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פותח על ידי קלירמאש פתרונות בע"מ -
Management of Monosporascus sudden wilt of melon by soil application of fungicides
Year:
2010
Authors :
גרסטל, זאב
;
.
כהן, רוני
;
.
Volume :
128
Co-Authors:
Pivonia, S., Arava Research and Development, Sapir 86825, Israel
Gerstl, Z., Institute of Soil, Water and Environmental Sciences, Volcani Center, ARO, P.O. Box 6, Bet Dagan 50250, Israel
Maduel, A., Arava Research and Development, Sapir 86825, Israel
Levita, R., Arava Research and Development, Sapir 86825, Israel
Cohen, R., Department of Plant Pathology, Newe Ya'ar Research Center, Ramat Vishay 30095, Israel
Facilitators :
From page:
201
To page:
209
(
Total pages:
9
)
Abstract:
Sudden wilt (vine decline) of melon caused by Monosporascus cannonballus is a problem in arid and semiarid regions worldwide. Preplanting soil disinfestation with methyl bromide, a common treatment for disease management, has been banned in many countries, raising the need for alternative disease-control measures. Soil fungicide application during the growing season is one possible treatment. Twelve fungicides were evaluated in vitro for M. cannonballus suppression, seven of those were evaluated under field conditions. The fungicides azoxistrobin, prochloraz and pyraclostrobin + boscalid exhibited high and similar efficacies in controlling sudden wilt disease under field conditions. Fludioxonil applied at high rates was also effective but was phytotoxic. Fluazinam, the first fungicide found capable of suppressing sudden wilt and one which has been used in Israel since 2000, was less effective. The results indicate that two applications of a fungicide during the short fall season should be sufficient for effective control of the disease. In the long spring season, at least three applications are needed to protect the melon crop. Melon fruits were examined for fungicide residues and only boscalid residues were found. This fungicide was therefore limited to the first application before fruit set. © 2010 KNPV.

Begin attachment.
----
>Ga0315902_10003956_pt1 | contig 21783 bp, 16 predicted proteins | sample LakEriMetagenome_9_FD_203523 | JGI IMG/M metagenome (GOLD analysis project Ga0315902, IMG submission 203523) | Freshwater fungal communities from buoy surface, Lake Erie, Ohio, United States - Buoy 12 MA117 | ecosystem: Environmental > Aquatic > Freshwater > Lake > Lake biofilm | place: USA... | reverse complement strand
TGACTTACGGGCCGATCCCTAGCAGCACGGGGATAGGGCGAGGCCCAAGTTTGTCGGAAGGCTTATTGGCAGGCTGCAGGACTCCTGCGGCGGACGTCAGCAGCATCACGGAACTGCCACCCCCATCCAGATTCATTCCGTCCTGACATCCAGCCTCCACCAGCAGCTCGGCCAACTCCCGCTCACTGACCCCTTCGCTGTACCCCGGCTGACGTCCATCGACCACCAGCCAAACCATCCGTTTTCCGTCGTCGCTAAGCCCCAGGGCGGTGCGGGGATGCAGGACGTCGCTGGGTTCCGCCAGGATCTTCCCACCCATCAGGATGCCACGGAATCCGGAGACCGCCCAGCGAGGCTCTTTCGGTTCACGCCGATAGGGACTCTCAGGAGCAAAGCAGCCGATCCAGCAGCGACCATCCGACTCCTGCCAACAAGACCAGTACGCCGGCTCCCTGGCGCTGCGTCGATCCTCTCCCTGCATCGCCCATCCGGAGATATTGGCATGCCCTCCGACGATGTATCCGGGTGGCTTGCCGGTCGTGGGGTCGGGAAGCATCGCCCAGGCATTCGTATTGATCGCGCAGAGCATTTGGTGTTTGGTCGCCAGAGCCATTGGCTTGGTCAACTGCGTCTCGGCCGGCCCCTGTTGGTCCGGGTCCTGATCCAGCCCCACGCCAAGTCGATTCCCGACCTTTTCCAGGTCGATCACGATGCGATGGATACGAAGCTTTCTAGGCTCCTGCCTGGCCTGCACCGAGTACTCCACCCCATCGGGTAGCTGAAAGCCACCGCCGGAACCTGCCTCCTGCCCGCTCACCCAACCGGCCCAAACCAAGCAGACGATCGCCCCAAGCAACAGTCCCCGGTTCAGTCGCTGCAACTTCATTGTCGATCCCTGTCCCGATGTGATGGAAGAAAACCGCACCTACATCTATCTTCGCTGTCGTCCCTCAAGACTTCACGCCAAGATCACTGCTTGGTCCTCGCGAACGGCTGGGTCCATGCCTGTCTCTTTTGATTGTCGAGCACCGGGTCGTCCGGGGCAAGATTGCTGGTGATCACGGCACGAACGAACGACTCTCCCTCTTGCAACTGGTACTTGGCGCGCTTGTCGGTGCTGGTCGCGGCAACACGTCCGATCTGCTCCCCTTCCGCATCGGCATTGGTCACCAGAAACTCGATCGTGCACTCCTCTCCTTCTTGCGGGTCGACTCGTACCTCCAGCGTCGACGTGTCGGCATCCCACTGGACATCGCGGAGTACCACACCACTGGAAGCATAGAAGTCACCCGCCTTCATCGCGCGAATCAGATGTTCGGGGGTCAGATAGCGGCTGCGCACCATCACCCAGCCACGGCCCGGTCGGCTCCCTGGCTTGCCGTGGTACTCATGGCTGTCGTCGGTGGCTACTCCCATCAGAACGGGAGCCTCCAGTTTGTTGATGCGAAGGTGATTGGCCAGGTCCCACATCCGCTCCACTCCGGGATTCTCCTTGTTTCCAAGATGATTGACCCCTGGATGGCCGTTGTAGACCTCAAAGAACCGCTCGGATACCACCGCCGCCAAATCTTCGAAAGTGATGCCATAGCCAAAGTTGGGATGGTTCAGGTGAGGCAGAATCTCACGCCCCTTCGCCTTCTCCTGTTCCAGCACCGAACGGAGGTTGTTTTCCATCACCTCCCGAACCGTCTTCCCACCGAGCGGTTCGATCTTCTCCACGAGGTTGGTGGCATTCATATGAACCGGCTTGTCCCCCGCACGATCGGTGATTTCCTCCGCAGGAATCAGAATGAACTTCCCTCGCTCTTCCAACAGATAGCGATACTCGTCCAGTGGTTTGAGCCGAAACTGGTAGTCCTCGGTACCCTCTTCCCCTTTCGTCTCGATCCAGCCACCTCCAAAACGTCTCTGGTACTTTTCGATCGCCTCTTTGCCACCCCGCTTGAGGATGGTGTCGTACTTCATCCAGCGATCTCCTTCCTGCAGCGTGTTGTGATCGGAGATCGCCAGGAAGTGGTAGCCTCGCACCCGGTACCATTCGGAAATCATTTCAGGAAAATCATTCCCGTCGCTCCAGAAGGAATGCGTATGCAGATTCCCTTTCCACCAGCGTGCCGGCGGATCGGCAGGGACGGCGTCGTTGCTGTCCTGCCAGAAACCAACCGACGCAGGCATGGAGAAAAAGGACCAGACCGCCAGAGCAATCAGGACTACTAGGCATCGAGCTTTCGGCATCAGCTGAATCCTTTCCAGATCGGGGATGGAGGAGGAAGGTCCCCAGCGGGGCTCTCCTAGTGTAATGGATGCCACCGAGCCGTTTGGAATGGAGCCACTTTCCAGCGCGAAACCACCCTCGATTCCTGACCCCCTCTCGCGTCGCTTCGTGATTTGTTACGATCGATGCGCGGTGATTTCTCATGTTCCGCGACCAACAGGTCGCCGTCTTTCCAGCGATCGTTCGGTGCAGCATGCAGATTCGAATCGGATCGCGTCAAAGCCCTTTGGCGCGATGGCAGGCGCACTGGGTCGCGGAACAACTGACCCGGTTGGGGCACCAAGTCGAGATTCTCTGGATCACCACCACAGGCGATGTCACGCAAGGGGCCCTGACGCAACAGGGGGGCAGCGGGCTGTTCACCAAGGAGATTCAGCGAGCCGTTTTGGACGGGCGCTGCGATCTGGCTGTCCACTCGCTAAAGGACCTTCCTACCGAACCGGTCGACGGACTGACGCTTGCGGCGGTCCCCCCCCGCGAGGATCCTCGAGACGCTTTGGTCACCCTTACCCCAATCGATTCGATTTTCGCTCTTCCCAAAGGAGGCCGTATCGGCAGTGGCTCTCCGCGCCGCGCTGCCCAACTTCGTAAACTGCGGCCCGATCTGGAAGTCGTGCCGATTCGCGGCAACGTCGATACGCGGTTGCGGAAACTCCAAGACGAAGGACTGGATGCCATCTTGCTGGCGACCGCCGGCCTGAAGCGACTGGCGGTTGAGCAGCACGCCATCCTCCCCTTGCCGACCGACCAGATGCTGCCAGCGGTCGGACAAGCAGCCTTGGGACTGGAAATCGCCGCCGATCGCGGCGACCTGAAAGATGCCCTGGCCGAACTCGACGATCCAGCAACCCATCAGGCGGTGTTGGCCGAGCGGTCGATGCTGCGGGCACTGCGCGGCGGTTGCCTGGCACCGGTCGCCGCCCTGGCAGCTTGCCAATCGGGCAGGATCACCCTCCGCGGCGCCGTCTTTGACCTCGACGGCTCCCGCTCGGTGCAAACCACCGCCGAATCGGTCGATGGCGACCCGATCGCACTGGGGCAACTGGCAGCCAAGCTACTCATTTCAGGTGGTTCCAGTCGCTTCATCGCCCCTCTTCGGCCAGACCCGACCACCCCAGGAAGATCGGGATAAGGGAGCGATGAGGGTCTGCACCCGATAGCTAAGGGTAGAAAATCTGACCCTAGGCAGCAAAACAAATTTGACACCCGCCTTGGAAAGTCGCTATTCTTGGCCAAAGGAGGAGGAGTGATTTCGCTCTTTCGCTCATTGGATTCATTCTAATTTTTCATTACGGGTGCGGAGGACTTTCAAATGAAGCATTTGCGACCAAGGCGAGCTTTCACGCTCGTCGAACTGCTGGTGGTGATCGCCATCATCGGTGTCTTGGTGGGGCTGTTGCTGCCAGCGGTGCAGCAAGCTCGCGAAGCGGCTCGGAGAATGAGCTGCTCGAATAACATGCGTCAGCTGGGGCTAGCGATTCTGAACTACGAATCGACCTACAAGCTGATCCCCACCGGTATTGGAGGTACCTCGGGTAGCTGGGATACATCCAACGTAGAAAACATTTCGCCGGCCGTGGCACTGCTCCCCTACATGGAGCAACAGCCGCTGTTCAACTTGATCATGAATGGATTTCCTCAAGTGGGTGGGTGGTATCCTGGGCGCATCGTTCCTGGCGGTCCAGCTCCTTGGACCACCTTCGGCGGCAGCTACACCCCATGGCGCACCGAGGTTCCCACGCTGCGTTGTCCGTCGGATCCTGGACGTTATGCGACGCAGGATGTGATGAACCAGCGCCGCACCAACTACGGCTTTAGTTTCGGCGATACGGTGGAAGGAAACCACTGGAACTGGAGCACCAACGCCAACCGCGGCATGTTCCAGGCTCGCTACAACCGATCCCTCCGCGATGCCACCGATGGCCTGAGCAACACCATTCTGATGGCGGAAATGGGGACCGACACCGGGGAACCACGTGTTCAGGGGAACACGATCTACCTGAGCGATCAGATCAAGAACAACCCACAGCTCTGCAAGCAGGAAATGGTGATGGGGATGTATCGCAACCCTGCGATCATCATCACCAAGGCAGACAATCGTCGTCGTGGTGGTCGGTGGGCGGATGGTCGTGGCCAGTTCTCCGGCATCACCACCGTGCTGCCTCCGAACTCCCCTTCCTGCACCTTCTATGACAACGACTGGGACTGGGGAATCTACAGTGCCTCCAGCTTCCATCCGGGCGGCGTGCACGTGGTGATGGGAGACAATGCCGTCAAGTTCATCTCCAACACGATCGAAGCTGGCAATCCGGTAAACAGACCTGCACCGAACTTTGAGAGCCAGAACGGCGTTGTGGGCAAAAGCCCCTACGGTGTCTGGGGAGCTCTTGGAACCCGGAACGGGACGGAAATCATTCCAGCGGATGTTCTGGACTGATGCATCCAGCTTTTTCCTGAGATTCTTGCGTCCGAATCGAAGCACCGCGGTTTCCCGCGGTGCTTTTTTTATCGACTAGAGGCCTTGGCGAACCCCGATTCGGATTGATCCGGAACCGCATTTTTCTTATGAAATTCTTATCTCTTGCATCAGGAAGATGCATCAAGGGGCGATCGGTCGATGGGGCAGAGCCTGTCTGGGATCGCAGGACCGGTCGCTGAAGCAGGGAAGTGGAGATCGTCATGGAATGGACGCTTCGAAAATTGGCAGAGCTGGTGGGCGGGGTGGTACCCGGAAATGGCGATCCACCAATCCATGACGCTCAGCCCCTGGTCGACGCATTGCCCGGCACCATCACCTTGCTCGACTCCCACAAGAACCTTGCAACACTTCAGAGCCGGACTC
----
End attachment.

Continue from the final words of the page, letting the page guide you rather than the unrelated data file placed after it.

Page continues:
Note:
Related Files :
arid region
Crop Production
fungicide
growing season
Israel
methyl bromide
Monosporascus cannonballus
vine
עוד תגיות
תוכן קשור
More details
DOI :
10.1007/s10658-010-9644-7
Article number:
Affiliations:
Database:
סקופוס
Publication Type:
מאמר
;
.
Language:
אנגלית
Editors' remarks:
ID:
24310
Last updated date:
02/03/2022 17:27
Creation date:
17/04/2018 00:06
You may also be interested in
Scientific Publication
Management of Monosporascus sudden wilt of melon by soil application of fungicides
128
Pivonia, S., Arava Research and Development, Sapir 86825, Israel
Gerstl, Z., Institute of Soil, Water and Environmental Sciences, Volcani Center, ARO, P.O. Box 6, Bet Dagan 50250, Israel
Maduel, A., Arava Research and Development, Sapir 86825, Israel
Levita, R., Arava Research and Development, Sapir 86825, Israel
Cohen, R., Department of Plant Pathology, Newe Ya'ar Research Center, Ramat Vishay 30095, Israel
Management of Monosporascus sudden wilt of melon by soil application of fungicides
Sudden wilt (vine decline) of melon caused by Monosporascus cannonballus is a problem in arid and semiarid regions worldwide. Preplanting soil disinfestation with methyl bromide, a common treatment for disease management, has been banned in many countries, raising the need for alternative disease-control measures. Soil fungicide application during the growing season is one possible treatment. Twelve fungicides were evaluated in vitro for M. cannonballus suppression, seven of those were evaluated under field conditions. The fungicides azoxistrobin, prochloraz and pyraclostrobin + boscalid exhibited high and similar efficacies in controlling sudden wilt disease under field conditions. Fludioxonil applied at high rates was also effective but was phytotoxic. Fluazinam, the first fungicide found capable of suppressing sudden wilt and one which has been used in Israel since 2000, was less effective. The results indicate that two applications of a fungicide during the short fall season should be sufficient for effective control of the disease. In the long spring season, at least three applications are needed to protect the melon crop. Melon fruits were examined for fungicide residues and only boscalid residues were found. This fungicide was therefore limited to the first application before fruit set. © 2010 KNPV.
Scientific Publication
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